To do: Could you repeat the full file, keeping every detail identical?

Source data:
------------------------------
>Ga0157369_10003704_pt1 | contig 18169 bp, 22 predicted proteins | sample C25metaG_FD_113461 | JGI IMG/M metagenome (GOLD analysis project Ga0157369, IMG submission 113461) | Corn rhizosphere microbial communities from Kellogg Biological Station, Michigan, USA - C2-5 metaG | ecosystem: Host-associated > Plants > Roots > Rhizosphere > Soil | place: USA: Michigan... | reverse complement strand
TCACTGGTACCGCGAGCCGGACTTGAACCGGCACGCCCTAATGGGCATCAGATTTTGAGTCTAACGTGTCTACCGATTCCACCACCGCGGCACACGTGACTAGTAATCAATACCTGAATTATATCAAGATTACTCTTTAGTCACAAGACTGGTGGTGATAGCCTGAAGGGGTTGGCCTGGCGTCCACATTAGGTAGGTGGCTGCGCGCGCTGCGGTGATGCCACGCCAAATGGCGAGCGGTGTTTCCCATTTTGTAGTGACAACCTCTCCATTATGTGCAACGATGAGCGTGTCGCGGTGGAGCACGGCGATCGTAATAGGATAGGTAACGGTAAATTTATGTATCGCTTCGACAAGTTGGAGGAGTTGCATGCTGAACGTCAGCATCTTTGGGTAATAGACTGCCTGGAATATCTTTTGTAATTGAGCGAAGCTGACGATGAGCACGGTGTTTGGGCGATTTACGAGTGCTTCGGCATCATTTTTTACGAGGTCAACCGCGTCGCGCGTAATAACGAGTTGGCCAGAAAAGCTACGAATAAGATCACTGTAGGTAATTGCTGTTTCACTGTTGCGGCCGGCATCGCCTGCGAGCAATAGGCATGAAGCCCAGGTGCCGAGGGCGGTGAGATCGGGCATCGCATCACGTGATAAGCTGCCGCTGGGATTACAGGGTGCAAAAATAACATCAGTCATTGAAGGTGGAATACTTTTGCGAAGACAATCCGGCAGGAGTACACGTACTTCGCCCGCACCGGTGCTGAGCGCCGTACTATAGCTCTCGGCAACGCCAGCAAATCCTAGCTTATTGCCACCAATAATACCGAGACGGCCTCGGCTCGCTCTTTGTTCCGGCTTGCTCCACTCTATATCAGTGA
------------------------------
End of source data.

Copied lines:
>Ga0157369_10003704_pt1 | contig 18169 bp, 22 predicted proteins | sample C25metaG_FD_113461 | JGI IMG/M metagenome (GOLD analysis project Ga0157369, IMG submission 113461) | Corn rhizosphere microbial communities from Kellogg Biological Station, Michigan, USA - C2-5 metaG | ecosystem: Host-associated > Plants > Roots > Rhizosphere > Soil | place: USA: Michigan... | reverse complement strand
TCACTGGTACCGCGAGCCGGACTTGAACCGGCACGCCCTAATGGGCATCAGATTTTGAGTCTAACGTGTCTACCGATTCCACCACCGCGGCACACGTGACTAGTAATCAATACCTGAATTATATCAAGATTACTCTTTAGTCACAAGACTGGTGGTGATAGCCTGAAGGGGTTGGCCTGGCGTCCACATTAGGTAGGTGGCTGCGCGCGCTGCGGTGATGCCACGCCAAATGGCGAGCGGTGTTTCCCATTTTGTAGTGACAACCTCTCCATTATGTGCAACGATGAGCGTGTCGCGGTGGAGCACGGCGATCGTAATAGGATAGGTAACGGTAAATTTATGTATCGCTTCGACAAGTTGGAGGAGTTGCATGCTGAACGTCAGCATCTTTGGGTAATAGACTGCCTGGAATATCTTTTGTAATTGAGCGAAGCTGACGATGAGCACGGTGTTTGGGCGATTTACGAGTGCTTCGGCATCATTTTTTACGAGGTCAACCGCGTCGCGCGTAATAACGAGTTGGCCAGAAAAGCTACGAATAAGATCACTGTAGGTAATTGCTGTTTCACTGTTGCGGCCGGCATCGCCTGCGAGCAATAGGCATGAAGCCCAGGTGCCGAGGGCGGTGAGATCGGGCATCGCATCACGTGATAAGCTGCCGCTGGGATTACAGGGTGCAAAAATAACATCAGTCATTGAAGGTGGAATACTTTTGCGAAGACAATCCGGCAGGAGTACACGTACTTCGCCCGCACCGGTGCTGAGCGCCGTACTATAGCTCTCGGCAACGCCAGCAAATCCTAGCTTATTGCCACCAATAATACCGAGACGGCCTCGGCTCGCTCTTTGTTCCGGCTTGCTCCACTCTATATCAGTGA